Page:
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When and how to seek the right help for your company
With growth comes new challenges, including business strategy, personnel recruiting and financial management. Even choosing which benefits structures and retirement savings packages to offer can be challenging. Business owners should look to business advisors to help them navigate these issues, rather than taking a chance by tackling them alone.
No one advisor will be equipped to help in every area, so the best approach is to assemble a team of consultants — experts in their respective fields — who can guide your company toward its goals. By working with people who have business and entrepreneurial backgrounds and who can serve as coaches and mentors, you can provide your company with the resources it needs to succeed.
Finding advisors you trust
Building relationships with business advisors is crucial throughout the life of the company. Researchers found that just 20-30% of companies that go to market sell, which puts owners at a deep disadvantage for their own financial planning. If you are counting on an exit to fund your retirement years or future endeavors, you need someone who can advise you on how and when to do so for maximum returns. But advisors offer invaluable guidance on many critical business points and should be sought out early.
Cultivating a deep understanding with your advisors allows them to focus on your specific needs, which in turn ensures that you're prioritizing properly and strategizing effectively. While some business owners on tight budgets may turn to web-based options for lower-cost accounting and legal services, doing so can be a mistake. Though it may be quicker and less expensive, these services won't be able to foster the kind of close relationships that provide tailor-made advice.
A cohesive strategy requires a cohesive team. Whether you hope to exit the company in the next decade or grow the business into a family legacy, you'll need advisors who support your vision and who have the expertise and dedication to help you fulfill your long-term goals.
Take, for instance, the decision to expand your team. Are you going to hire more full-time employees or work largely with independent contractors? Depending on the nature of your business, you may have data security and privacy regulations you must adhere to, and that may influence how you structure any employment strategies. Legal and human resources advisors will be able to weigh in on what needs to be in your contracts, any certifications that must be in place for different roles and the types of benefits and protections employees are entitled to versus independent contractors. These can be difficult areas to navigate on your own, and the decisions you make are hugely consequential to your business's long-term health.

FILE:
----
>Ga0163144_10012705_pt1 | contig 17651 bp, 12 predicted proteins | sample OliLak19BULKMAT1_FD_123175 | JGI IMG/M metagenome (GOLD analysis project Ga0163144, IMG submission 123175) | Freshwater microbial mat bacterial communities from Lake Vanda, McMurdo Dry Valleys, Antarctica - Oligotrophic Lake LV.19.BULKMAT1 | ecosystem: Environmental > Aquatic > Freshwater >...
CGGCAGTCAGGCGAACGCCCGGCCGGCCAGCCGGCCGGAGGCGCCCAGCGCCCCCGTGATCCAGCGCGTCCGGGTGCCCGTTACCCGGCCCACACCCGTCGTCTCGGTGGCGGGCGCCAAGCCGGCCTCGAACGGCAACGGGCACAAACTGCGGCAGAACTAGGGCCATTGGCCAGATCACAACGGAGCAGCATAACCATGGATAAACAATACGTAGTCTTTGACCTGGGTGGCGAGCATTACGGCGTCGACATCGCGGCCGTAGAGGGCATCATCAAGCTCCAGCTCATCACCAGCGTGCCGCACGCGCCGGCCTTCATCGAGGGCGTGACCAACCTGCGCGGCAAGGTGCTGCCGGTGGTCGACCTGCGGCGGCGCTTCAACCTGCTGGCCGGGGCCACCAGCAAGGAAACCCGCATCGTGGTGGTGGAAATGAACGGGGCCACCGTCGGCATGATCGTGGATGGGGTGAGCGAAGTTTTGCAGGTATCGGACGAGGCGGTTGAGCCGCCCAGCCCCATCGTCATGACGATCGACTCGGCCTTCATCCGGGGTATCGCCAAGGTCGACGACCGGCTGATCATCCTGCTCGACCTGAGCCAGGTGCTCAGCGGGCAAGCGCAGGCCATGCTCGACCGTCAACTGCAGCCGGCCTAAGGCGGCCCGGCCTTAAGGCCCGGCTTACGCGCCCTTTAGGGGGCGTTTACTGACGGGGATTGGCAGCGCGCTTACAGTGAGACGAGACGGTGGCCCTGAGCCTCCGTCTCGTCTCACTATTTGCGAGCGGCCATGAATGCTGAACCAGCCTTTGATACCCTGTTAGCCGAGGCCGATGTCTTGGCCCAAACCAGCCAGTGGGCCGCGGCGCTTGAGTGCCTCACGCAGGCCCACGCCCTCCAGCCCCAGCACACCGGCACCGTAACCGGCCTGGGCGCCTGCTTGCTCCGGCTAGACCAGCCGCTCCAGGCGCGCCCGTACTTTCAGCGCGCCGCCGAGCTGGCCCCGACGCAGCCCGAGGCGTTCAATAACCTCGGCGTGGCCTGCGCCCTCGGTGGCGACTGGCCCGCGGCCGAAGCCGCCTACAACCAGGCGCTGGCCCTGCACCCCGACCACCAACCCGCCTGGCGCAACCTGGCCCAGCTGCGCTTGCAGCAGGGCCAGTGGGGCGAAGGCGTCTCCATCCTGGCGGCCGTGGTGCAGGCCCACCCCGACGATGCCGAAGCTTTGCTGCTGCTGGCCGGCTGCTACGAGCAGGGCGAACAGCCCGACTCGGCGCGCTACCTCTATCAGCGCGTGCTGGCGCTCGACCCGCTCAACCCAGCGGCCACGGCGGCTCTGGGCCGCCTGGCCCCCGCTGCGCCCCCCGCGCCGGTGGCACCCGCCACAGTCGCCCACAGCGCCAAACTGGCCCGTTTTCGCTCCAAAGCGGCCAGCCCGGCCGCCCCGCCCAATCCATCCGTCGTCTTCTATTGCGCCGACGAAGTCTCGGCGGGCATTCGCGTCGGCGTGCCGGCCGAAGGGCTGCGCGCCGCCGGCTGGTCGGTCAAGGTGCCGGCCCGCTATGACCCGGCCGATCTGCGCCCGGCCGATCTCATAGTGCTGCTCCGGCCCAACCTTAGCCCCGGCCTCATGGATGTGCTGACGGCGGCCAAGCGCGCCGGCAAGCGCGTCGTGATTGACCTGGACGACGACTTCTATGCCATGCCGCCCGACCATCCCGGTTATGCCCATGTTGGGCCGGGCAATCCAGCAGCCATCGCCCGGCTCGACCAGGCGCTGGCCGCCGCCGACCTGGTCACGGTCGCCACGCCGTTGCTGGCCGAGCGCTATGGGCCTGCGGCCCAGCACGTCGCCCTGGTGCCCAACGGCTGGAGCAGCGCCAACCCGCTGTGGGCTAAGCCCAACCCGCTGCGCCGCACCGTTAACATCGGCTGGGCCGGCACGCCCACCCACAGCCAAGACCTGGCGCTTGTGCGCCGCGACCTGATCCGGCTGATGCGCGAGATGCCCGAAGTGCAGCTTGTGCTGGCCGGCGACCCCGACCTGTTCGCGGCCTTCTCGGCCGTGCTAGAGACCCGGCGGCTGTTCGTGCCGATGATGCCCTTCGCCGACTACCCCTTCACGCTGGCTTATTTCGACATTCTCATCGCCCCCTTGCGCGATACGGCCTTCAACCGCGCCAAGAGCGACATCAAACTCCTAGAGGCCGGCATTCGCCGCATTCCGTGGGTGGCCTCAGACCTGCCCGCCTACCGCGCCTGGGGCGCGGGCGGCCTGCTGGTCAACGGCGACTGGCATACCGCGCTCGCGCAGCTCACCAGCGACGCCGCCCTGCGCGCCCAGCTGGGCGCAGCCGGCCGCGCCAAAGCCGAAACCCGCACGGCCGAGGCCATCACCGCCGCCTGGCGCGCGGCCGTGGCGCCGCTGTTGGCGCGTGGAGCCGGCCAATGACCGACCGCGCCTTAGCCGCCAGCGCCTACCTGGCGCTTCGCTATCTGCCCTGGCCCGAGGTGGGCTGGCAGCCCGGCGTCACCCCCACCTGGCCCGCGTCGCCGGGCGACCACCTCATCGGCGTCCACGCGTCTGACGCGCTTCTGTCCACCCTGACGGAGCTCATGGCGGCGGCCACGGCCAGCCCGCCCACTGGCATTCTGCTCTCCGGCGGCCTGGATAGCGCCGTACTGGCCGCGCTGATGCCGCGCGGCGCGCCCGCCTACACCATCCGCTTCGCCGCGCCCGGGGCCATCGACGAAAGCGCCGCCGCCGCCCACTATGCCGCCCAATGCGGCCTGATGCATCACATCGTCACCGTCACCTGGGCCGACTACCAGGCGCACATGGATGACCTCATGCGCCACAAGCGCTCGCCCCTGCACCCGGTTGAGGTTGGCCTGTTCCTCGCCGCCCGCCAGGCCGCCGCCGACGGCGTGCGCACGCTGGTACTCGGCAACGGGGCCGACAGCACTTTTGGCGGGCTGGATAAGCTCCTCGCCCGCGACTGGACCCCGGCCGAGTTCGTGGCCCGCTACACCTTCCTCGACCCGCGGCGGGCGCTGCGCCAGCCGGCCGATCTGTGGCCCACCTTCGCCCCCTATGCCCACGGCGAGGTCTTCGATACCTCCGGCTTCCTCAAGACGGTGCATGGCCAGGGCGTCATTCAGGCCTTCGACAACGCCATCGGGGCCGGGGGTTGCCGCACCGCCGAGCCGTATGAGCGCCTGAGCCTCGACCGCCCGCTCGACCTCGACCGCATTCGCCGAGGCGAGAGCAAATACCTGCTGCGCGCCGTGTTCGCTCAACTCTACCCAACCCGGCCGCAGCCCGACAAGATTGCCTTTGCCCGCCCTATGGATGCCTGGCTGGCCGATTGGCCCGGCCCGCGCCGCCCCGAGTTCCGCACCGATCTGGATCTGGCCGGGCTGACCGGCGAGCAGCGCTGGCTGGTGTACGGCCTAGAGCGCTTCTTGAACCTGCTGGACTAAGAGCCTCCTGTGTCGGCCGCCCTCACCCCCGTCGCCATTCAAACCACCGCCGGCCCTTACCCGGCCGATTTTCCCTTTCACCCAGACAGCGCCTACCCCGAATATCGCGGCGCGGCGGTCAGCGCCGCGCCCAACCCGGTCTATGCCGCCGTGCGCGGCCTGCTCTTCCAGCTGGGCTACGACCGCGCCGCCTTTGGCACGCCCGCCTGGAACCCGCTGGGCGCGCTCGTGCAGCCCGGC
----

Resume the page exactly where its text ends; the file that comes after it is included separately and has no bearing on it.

Where to look
Begin your search by vetting potential consultants and advisory firms. Ask your fellow entrepreneurs about their experiences, as well as their recommendations and cautionary tales. Why did someone fail to work out — was it a personality conflict or an ethical breach? Would they work with this person again?
Beyond word-of-mouth recommendations, you might turn to the local chamber of commerce or business associations. They may have member directories you can use to jump-start your search, as well as insights into a potential advisor's reputation and track record. Industry-specific association and certifying bodies can also be a good place to find quality consultants. Someone who seeks out professional certifications and participates in industry events demonstrates a proactive commitment to their career, and they may apply the same tenaciousness to working with your business.
Choose your advisors based on their previous successes working with other companies, as well as your shared values and vision. If you want to keep your business small and local, you don't want to partner with advisors who see it becoming a national chain.
Knowing when to bring in help
Entrepreneurs work best in partnership with financial consultants who can help them think through new strategies and critical decisions. By enlisting advisors at early critical junctures, you can make well-informed moves that set your company up for long-term, sustainable success. Be thoughtful about who you bring on board, and make sure you trust their experience, abilities and character.